LA marriage conscience bill now really needed
State Rep. Mike Johnson, if reelected, correctly plans to reintroduce a version of his Marriage and Conscience bill next year. Not only should he do so, but also it needs expansion.
This past session of the Louisiana Legislature Johnson, who has no announced opposition for this fall’s elections, introduced a bill that would have prevented government operating under state or local law from withholding certain services provided to businesses and individuals because of their views on marriage. For example, if a baker refused to confect a cake celebrating a same sex marriage because of religious belief that views homosexual behavior as immoral, the local government could not pull that establishment’s occupational license.
That hasn’t happened yet, but such a scenario could be in the offing. Recently, just such a refusal occurred in Houma. While state law does not compel performance of that service, and thus does not give a government grounds to retaliate in this particular instance, the flux surrounding the current legal environment regarding sexual behavior potentially opens up such actions to liability in the future.
Now that the U.S. Supreme Court has created within the Constitution a prohibition on government from regulating activities of the basis of sexual behavior, much parsing of jurisprudence in this area remains. Certain changes are inevitable; for example, the same emotive argumentation that carried a majority for the Court that now prevents states from regulating matrimony between two people of the same sex will apply to marriages of three or more people without limits to combinations and between people who are closely biologically related.
But extensions into other areas may follow. Just as the Court has said that the right to choose sexual orientation in behavior cannot be regulated by government as far as marriage goes, because that choice now has the status of a fundamental right, future decisions also could apply that circumscribing of state and local government options to other areas such as commerce, employment, and accommodations.
In other words, it could rule that the ability to express oneself sexually is so fundamental that governments cannot allow, for example, a church congregation whose faith determines homosexual behavior as sinful not to hire, or to fire, or to discipline employees whose outward behavior conveyed a desire for sexual relations with someone of the same sex, on the basis of that behavior. Part of the government sanction to inhibit organization’s actions in this regard could be to withhold licenses needed for it to function.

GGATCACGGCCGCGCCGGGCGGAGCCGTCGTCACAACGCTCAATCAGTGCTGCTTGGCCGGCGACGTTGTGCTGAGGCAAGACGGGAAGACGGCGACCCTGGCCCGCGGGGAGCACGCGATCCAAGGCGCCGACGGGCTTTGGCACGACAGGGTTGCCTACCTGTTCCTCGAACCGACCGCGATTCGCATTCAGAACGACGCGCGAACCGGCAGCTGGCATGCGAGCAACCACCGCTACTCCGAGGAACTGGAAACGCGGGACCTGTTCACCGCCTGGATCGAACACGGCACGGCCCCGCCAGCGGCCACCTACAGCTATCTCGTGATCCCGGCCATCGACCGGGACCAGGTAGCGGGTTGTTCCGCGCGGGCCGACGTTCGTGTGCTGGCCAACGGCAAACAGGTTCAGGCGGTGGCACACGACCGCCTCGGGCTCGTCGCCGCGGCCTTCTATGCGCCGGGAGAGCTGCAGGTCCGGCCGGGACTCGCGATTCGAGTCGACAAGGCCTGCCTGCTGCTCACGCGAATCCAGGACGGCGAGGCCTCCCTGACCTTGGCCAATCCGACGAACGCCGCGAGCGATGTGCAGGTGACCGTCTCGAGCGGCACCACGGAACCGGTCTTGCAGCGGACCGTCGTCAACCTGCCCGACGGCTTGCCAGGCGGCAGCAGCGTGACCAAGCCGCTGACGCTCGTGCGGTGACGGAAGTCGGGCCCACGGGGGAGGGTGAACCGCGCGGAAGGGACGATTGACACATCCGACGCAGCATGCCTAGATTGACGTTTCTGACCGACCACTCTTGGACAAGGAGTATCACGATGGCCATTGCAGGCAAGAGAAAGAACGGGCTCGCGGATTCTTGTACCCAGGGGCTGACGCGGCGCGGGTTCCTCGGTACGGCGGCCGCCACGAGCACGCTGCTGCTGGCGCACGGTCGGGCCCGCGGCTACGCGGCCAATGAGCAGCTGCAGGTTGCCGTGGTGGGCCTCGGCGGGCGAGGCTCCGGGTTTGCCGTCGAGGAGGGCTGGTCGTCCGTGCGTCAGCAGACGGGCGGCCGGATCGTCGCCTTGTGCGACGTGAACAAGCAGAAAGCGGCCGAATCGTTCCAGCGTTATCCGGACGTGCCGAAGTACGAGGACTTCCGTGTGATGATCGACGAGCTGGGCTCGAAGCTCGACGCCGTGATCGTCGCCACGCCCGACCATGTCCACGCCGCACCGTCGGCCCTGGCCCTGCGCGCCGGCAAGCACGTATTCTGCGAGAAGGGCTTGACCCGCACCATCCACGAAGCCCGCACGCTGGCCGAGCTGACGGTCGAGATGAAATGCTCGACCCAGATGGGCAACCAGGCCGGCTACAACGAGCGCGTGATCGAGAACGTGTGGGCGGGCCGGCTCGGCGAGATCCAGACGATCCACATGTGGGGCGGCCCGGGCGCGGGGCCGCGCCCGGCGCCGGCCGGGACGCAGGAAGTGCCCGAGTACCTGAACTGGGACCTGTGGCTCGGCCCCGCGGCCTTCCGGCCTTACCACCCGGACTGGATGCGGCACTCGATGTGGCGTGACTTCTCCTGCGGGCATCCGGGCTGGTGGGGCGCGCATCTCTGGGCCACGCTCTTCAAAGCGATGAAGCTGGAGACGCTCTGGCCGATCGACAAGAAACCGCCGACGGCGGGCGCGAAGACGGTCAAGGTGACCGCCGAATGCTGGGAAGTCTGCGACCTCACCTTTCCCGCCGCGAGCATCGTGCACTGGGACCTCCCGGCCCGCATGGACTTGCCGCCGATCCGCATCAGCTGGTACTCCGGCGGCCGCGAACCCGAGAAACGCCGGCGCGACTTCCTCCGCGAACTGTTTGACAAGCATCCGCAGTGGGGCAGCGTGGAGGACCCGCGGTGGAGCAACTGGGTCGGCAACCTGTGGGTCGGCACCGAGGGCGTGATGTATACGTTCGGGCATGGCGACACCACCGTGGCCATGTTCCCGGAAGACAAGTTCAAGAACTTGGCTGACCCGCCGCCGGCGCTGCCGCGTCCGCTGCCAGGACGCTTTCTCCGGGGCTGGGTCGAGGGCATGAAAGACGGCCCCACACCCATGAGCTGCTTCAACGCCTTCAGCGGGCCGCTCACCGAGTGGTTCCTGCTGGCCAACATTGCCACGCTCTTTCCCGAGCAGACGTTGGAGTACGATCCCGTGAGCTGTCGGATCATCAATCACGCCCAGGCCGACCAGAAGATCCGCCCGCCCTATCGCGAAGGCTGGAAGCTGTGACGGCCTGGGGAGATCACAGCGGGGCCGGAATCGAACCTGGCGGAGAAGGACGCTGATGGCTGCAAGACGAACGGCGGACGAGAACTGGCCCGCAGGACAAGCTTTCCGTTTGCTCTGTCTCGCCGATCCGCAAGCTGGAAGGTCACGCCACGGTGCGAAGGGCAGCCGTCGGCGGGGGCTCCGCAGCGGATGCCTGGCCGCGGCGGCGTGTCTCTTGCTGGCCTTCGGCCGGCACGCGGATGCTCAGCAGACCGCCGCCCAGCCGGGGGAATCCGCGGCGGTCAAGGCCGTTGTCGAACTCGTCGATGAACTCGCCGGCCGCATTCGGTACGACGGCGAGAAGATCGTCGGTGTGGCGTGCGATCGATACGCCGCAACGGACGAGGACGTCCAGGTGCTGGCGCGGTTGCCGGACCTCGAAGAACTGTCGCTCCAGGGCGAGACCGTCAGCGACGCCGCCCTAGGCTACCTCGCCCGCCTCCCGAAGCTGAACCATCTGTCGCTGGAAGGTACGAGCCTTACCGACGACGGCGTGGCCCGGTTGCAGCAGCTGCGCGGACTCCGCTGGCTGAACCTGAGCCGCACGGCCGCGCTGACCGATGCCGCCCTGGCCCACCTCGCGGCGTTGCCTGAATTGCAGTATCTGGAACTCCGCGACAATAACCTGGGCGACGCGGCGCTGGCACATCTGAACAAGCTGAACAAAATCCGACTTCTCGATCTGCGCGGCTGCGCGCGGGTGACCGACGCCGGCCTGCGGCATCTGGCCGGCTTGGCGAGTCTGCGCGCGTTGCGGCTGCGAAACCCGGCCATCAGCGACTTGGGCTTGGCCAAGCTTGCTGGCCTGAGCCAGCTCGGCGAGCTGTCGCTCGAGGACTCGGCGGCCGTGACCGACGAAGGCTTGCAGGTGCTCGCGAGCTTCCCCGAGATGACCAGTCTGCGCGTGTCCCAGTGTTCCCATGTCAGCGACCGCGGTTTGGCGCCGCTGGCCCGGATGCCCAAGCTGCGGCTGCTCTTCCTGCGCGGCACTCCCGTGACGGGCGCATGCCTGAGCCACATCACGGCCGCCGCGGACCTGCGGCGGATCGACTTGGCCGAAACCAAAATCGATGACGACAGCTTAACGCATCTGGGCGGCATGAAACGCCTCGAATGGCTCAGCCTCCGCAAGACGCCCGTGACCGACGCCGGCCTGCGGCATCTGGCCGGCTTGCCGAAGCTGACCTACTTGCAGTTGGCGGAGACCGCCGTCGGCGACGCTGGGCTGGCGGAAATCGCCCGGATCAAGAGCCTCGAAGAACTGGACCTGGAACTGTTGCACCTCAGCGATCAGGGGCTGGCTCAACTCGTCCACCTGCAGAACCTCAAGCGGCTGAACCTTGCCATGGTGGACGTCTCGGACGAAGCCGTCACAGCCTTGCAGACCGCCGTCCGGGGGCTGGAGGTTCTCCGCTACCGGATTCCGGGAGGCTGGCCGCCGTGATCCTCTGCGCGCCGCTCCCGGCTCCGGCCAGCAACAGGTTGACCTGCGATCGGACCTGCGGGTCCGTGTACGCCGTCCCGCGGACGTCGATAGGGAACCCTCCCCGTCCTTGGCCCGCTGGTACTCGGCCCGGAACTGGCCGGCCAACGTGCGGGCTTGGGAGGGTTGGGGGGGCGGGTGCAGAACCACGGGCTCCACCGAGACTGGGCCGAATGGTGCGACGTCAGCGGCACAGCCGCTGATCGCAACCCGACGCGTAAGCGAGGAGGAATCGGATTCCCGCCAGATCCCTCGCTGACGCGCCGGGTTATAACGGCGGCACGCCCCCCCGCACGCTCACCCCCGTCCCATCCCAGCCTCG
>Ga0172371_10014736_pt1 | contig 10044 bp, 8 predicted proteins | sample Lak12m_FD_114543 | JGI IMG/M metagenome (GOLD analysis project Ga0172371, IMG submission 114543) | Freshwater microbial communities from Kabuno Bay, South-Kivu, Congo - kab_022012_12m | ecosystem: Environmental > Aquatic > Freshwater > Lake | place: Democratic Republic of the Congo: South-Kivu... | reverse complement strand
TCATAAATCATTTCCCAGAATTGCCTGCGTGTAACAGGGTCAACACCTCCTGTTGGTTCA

Governments could counter this by bringing up the First Amendment question of free exercise of religion, but if their laws are silent on this account, they have no defense against this other claim. Worse, in Louisiana Shreveport and New Orleans already have local laws on the books that, combined with the newly discovered constitutional right of same sex marriage, can strengthen the claim that entities cannot discriminate on the basis of preferred sexual behavior.
So, a revised attempt like Johnson’s – which met defeat as a result of some legislators saying the whole issue was hypothetical prior to the Court ruling – now clearly is relevant. The law could spell out unambiguously that if the owner or landlord had religious objections (and using the standard of Yoder v. Wisconsin to ensure the conflicting belief comes from long-standing religious practice integrated into a way of life, and not just a “belief” of convenience that does not represent true religiosity) to providing a service that would facilitate in an obvious way the commission of a sin, as indicated by same sex marriage, that government could not sanction them for that refusal.
For example under such a law, two individuals of the same sex who wanted to rent a one-bedroom apartment and said they had been married could be turned down without repercussion by a practicing Catholic landlord. But if they did not tell this landlord that they were parties to a same sex marriage, then they could be treated no differently than any two people of the same sex living in a one-bedroom flat who made no claims they were married to each other and could not be discriminated against because no long-standing organized religion’s beliefs objects to two people believed unmarried living together.
Further, the law would moot both of the conflicting Shreveport and New Orleans ordinances, for religious freedoms are universal and do not depend on where you live. While this will cause minor inconvenience to a very small number of people, it would be absurd to argue that the right of members of that small minority to behave sexually how they wished and to enlist others into facilitating that should trump a basic freedom for all enshrined in the First Amendment with government punishing you as means to limit your freedom of exercise of religion.
Conflicts between rights established in the Constitution inevitably creates limits on some. In this instance, the proper balance favors religious exercise and Louisiana should confirm this in passing such a law.
Posted by Jeff Sadow at 10:05